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Is UBER Doing Bad By Doing Good?

Lessons on Disruptive Innovation and Adaptation

Is UBER Doing Bad By Doing Good?

Katia Arias 1 comments

Disruptive innovation is a great thing. In fact, we need this type of innovation to offer better products and services in time. The catch is, however, when a business model seeks to “disrupt” an existing system, the adjustment period can be very tough and harshly unbalancing for those disrupted. Which, in turn, raises the questions of “does innovation do more bad trying to do good? Or, “Is the “bad” more an excuse for big corporations to keep the status quo?”

The incredibly successful carpool platform known as UBER was officially launched in San Francisco, California in 2011. Built as a mobile application, the founders intended to shift the cab services from the “market economy” into the “shared economy”, where every-day car owners could put their car to work and those who were carless could get a pleasant ride for cheap.

In theory it all seems great, more jobs have been created and people get cheaper rides. Why then, are there so many parties fighting against new e-based models?

twitter-picture

Source: twitter.com/WetpaintMena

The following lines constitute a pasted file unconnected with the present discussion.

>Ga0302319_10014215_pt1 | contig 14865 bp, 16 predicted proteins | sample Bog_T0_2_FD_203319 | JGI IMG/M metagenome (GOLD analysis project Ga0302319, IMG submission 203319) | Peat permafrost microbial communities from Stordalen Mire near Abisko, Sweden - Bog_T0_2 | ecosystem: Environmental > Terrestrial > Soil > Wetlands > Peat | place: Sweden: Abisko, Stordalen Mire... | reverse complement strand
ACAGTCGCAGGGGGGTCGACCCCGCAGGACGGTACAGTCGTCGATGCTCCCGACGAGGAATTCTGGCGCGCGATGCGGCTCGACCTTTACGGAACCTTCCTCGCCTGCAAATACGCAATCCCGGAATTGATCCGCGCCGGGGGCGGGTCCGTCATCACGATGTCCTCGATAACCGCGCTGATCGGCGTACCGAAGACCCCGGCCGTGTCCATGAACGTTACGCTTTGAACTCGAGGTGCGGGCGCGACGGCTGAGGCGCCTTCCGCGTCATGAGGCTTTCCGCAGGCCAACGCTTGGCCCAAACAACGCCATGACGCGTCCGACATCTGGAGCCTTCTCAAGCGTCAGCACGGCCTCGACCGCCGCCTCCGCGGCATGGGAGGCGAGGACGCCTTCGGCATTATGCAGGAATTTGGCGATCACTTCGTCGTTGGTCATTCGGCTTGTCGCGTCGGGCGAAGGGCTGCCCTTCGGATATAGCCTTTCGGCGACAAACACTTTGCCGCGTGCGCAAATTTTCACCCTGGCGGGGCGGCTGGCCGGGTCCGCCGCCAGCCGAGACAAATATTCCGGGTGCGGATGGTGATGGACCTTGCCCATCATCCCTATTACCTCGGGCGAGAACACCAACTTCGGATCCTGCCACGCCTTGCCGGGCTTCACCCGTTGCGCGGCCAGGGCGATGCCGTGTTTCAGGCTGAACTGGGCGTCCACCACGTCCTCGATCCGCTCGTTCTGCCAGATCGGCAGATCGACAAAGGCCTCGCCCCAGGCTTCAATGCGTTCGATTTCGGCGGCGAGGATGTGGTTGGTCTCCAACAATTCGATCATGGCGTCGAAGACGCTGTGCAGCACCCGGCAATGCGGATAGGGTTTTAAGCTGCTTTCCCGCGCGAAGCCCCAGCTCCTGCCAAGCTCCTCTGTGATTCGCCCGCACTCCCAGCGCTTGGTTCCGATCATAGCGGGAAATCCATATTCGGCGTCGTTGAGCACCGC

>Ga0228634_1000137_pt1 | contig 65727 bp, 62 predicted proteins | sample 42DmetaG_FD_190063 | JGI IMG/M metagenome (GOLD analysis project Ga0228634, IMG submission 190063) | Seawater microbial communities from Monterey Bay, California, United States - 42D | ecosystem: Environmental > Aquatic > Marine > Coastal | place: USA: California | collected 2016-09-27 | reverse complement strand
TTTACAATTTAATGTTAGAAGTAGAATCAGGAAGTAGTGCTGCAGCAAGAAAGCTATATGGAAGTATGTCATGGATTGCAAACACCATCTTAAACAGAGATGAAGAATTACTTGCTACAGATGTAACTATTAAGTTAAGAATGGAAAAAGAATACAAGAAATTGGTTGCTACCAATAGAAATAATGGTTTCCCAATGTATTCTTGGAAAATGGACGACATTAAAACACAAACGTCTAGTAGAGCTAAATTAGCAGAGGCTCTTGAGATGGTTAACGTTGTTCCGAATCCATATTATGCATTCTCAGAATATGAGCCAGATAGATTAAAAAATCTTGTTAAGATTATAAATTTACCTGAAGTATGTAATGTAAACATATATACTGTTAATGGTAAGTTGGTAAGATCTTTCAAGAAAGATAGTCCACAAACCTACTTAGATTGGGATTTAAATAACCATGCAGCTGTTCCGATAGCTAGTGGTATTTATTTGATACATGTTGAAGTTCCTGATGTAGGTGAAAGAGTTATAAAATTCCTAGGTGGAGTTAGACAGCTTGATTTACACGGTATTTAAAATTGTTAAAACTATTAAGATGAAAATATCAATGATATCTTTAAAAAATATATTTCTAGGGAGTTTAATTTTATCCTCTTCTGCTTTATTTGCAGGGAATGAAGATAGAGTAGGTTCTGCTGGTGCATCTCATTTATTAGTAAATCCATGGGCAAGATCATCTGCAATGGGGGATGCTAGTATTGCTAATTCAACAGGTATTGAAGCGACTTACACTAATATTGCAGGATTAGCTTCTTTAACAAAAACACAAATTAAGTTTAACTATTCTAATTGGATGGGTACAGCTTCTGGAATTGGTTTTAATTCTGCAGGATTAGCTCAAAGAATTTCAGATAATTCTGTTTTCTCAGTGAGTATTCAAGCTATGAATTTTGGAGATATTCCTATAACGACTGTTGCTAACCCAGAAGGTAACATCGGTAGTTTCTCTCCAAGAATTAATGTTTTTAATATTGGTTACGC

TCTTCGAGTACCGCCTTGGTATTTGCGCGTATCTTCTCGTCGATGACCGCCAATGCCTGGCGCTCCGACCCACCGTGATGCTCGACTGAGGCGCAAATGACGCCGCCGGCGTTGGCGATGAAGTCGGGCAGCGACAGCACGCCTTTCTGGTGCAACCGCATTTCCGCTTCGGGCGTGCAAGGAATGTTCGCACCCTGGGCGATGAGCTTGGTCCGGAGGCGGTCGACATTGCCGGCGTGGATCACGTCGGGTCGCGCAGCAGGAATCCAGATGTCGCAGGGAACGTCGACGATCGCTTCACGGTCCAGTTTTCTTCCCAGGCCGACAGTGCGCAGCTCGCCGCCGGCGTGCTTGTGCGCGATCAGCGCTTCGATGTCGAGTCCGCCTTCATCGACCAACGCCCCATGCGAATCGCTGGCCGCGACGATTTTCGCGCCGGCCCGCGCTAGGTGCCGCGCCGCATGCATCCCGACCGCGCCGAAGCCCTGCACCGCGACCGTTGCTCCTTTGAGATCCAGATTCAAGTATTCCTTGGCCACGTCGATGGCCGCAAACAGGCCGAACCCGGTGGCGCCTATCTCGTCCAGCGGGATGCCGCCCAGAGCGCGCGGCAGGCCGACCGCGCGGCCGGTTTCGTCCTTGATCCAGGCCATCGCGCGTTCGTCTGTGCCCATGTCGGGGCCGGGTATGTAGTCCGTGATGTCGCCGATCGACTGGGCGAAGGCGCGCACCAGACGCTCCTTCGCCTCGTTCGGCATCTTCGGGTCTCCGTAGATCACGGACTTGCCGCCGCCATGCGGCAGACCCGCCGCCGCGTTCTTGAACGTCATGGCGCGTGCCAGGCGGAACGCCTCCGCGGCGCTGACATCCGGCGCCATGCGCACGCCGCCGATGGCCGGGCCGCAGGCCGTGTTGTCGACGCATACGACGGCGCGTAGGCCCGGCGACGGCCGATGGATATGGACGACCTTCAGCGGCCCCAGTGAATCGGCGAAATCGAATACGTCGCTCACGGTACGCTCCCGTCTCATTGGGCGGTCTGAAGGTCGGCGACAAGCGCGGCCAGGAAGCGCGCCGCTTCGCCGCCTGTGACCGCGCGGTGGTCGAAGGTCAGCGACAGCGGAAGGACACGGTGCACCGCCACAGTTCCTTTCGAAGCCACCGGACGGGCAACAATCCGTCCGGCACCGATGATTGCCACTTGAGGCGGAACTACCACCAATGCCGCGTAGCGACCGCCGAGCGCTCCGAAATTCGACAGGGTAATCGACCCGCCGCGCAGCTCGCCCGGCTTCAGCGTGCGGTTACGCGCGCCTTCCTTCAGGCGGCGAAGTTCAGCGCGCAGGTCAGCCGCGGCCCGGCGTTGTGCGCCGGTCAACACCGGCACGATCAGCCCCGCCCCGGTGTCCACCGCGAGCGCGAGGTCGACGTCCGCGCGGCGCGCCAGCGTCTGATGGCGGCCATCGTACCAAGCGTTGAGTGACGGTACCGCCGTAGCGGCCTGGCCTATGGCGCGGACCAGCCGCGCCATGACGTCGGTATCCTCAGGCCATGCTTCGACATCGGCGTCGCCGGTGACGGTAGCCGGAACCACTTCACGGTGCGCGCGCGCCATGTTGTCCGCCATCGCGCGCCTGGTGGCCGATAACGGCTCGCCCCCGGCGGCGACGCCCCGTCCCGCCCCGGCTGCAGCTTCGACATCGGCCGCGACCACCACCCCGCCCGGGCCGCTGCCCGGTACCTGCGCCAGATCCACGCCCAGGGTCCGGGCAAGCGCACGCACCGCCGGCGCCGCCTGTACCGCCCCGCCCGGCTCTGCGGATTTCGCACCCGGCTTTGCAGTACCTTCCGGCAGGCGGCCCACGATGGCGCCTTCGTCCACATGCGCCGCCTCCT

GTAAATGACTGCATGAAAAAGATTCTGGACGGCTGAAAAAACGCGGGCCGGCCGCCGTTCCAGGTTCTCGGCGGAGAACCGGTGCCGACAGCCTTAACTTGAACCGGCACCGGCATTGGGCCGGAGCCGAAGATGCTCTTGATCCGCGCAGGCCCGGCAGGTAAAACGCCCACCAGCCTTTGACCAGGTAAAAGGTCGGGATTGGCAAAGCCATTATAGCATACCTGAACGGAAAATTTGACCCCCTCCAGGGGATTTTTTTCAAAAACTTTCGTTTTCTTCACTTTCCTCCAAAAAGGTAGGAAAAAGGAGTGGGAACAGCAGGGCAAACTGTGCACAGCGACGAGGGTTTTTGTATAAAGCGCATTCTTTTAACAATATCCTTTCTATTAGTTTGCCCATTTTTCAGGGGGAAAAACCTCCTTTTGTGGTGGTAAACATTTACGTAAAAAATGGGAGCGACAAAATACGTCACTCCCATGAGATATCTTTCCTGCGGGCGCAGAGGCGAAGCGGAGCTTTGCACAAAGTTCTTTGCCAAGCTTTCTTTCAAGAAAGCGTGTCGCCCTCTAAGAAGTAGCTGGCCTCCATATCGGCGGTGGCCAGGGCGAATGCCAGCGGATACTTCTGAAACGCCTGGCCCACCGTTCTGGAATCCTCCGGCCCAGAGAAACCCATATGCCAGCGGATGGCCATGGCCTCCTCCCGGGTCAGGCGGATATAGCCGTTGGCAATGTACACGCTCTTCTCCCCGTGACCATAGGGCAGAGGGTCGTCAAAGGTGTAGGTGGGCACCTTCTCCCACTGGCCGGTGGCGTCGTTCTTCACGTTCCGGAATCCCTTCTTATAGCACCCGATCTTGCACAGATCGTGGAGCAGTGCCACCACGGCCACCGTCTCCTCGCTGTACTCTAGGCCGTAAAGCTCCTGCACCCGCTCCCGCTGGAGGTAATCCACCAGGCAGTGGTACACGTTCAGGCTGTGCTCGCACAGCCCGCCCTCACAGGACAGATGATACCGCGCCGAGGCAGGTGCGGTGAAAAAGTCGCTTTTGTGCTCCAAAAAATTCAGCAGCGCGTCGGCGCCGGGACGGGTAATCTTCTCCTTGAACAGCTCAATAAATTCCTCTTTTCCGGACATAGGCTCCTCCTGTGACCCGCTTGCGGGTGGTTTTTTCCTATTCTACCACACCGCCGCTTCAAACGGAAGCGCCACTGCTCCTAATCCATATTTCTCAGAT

The primary allegation comes from the taxi industry. The fact that UBER drivers don’t have to face the strict regulations taxi drivers do creates a competition gap that is perceived as unfair.

According to an article from Bruegel.org, taxi licenses can cost as much as $1M in the USA, which, in turn, creates an entry barrier to the industry and keep the competition in check. With UBER previously requiring no license, taxi license prices went down by almost 30% in some states and taxi drivers were slowly being kicked out of the market. In Toronto, Canada “drivers have lost a third of their business since 2012” due to this issue.

On a similar note, fixed ride rates have also given UBER a significant advantage over the cab industry. UBER drivers are allowed to “surge price” and fix their rates depending on demand volumes and time of the day/year. Cab drivers, on the other hand, depend on the government for pricing regulations and are limited to an hourly wage.

Source: bizjournals.com

Source: bizjournals.com

So, even if it is understandable why Taxi drivers consider their UBER counterparts a “scam”, the cab industry complaints went further to say UBER was unsafe and even threatening to passengers since drivers were not required to fulfill background checks and driving tests like taxi drives do.

Taking everything into consideration, UBER has advanced its application requirements by requesting a proper background check along with a vehicle check and a city-specific set of regulations.

The second allegation, though, comes from drivers themselves. Although UBER currently employs 160,000 drivers who seem happy with the job, many find it to be below decent standards.